Acommon thread running throughout most of my computer-book–writing career is that I tend to write a book I wish I had had in order to learn a new technology in the first place. Because I must write that book without the benefit of existing models, I begin by doing my best to master the technology, and then I write the book to help other newcomers learn as much as I did, but more quickly and with less pain, anguish, and confusion. To accomplish that goal, I write as much content as I feel is necessary to cover the topic in the depth that my readers require.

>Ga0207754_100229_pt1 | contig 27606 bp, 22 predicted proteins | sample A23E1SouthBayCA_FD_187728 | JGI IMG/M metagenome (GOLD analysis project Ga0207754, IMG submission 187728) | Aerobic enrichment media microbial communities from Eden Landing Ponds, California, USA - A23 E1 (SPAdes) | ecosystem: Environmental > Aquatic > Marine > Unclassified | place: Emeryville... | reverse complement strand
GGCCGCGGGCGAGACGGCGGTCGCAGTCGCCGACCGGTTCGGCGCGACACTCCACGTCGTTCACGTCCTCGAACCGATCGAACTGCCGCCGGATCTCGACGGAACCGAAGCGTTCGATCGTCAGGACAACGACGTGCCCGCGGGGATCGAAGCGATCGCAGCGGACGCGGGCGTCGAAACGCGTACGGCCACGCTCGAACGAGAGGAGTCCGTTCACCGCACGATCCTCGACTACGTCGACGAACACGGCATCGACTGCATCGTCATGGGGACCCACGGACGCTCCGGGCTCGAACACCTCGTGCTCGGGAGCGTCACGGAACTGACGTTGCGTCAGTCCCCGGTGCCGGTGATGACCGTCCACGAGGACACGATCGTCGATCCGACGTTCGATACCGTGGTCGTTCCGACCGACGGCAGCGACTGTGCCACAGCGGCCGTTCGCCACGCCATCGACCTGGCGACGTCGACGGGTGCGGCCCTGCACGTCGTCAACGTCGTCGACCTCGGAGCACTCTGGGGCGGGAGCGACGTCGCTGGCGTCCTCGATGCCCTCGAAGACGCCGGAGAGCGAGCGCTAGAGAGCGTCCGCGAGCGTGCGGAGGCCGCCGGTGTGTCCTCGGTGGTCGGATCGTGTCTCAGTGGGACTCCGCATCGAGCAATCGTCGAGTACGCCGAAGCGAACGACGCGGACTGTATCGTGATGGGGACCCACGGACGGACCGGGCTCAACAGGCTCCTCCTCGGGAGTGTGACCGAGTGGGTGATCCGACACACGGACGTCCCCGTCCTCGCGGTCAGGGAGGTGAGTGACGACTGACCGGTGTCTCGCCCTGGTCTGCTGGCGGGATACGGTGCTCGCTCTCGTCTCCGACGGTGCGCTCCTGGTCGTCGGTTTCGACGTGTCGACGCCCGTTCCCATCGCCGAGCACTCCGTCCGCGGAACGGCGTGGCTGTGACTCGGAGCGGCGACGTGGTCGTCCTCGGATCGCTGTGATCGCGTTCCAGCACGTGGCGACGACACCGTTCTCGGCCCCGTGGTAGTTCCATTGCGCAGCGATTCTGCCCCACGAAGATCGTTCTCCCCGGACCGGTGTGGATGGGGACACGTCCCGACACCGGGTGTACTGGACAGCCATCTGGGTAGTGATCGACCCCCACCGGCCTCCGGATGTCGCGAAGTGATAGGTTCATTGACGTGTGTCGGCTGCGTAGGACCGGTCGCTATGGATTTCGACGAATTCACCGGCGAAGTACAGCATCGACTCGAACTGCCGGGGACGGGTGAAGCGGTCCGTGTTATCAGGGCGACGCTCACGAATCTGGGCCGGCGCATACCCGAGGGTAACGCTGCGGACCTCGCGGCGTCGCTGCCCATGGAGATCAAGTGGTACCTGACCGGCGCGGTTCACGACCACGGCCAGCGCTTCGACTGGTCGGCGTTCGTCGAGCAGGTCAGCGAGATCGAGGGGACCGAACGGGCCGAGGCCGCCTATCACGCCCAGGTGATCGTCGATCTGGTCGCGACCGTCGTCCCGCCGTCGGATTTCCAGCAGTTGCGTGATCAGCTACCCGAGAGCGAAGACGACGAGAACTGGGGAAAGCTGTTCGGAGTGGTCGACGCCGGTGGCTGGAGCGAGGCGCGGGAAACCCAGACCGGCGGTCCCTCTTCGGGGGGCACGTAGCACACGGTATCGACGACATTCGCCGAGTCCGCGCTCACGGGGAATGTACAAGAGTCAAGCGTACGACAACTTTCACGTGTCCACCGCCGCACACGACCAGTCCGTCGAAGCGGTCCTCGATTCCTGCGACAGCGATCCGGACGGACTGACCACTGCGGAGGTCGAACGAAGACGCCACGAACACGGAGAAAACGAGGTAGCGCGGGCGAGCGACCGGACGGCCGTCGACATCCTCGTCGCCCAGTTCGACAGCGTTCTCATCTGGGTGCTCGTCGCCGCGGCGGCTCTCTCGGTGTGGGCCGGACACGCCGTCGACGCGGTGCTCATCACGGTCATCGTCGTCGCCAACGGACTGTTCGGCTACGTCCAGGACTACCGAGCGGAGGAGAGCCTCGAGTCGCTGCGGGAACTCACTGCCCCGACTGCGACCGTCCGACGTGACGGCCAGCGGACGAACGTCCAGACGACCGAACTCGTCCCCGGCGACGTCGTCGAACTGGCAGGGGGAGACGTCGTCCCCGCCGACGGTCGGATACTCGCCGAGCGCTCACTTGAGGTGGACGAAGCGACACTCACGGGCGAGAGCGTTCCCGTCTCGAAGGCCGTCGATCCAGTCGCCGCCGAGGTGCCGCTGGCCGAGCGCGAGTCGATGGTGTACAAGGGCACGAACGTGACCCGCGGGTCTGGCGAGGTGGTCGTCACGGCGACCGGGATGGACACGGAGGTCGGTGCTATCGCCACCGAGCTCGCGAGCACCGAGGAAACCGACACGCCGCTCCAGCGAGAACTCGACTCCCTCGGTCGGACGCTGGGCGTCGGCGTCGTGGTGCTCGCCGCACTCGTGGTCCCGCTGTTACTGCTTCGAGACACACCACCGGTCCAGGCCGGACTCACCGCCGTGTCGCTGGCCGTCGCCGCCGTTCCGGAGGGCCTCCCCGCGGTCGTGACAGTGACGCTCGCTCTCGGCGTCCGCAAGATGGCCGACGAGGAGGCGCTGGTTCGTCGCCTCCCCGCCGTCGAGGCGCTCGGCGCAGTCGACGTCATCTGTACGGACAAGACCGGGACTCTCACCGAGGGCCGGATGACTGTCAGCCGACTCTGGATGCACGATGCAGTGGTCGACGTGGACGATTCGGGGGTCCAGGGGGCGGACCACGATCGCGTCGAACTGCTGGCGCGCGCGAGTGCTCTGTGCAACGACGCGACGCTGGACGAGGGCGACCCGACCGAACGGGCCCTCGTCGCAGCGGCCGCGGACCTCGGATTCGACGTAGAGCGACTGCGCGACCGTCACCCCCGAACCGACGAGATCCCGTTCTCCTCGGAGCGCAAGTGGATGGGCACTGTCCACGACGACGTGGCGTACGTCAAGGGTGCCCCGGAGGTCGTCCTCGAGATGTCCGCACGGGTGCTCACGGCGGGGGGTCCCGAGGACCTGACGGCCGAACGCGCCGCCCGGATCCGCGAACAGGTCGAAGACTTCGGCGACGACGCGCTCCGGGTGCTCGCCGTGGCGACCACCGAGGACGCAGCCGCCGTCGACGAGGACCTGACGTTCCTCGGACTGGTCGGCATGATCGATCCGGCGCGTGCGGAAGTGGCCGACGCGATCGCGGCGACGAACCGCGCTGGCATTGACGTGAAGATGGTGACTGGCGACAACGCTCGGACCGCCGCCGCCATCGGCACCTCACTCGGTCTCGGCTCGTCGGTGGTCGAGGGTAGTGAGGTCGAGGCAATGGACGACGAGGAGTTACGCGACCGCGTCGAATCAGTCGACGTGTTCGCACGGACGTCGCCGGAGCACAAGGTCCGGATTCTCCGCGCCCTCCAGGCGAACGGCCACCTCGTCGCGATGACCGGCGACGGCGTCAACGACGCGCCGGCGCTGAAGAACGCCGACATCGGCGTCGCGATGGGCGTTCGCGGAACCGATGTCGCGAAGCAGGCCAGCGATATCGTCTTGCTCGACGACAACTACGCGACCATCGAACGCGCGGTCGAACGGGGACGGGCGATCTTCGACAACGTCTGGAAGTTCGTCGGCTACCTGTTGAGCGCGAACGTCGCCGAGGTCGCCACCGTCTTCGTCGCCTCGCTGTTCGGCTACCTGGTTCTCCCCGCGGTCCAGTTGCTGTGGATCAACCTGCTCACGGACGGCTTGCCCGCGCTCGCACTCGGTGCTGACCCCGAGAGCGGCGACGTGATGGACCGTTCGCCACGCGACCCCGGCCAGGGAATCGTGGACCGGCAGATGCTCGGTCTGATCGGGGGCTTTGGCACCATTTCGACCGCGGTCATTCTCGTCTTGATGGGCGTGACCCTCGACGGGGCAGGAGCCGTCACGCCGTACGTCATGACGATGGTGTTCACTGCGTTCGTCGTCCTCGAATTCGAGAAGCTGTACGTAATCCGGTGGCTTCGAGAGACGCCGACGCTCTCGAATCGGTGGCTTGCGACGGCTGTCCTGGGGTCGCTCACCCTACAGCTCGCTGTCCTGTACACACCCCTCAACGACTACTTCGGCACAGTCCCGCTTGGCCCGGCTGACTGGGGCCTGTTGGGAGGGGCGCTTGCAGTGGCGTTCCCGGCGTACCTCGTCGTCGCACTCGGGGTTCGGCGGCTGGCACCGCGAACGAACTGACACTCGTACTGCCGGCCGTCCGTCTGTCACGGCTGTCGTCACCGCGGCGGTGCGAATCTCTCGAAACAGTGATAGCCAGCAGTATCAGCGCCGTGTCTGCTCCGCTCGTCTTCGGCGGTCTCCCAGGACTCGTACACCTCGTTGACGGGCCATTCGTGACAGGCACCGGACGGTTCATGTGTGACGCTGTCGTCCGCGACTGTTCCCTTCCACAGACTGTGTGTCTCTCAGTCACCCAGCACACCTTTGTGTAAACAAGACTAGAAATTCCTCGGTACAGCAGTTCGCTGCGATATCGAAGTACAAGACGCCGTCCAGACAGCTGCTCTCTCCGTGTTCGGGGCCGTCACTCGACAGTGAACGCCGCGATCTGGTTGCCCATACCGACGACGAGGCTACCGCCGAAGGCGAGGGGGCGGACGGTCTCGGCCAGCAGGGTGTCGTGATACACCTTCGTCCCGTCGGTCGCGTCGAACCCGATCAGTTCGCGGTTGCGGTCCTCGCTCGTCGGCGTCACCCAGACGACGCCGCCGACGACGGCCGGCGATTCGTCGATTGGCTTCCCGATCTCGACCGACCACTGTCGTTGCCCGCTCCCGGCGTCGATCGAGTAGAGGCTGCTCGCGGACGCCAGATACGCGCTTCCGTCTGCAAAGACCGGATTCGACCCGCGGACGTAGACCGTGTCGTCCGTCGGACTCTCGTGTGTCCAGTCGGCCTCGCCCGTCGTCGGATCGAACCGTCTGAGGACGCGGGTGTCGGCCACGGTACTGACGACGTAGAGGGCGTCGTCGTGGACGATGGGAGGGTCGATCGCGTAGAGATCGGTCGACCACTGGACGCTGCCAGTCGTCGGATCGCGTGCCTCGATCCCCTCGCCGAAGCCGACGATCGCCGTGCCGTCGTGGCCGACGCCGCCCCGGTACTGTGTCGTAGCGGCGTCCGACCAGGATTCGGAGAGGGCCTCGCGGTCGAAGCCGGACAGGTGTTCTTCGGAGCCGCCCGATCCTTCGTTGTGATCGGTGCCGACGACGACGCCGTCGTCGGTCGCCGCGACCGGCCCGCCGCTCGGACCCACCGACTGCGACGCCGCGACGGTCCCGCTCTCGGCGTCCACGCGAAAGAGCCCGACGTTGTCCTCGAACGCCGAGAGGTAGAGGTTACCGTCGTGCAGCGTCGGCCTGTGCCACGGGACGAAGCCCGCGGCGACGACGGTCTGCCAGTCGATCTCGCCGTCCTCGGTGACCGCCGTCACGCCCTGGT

As my editor and I began counting the pages I had assembled for these new editions, we discovered that the number of pages far outstripped the printer’s binding capabilities, even in a thicker volume made possible by using a hard cover (the Gold edition). Certainly not all of the words that I had written were so precious that some of them couldn’t be cut. But we were hundreds of pages beyond capacity. To cut that much content would have forced exclusion of coverage of language or document object model vocabulary.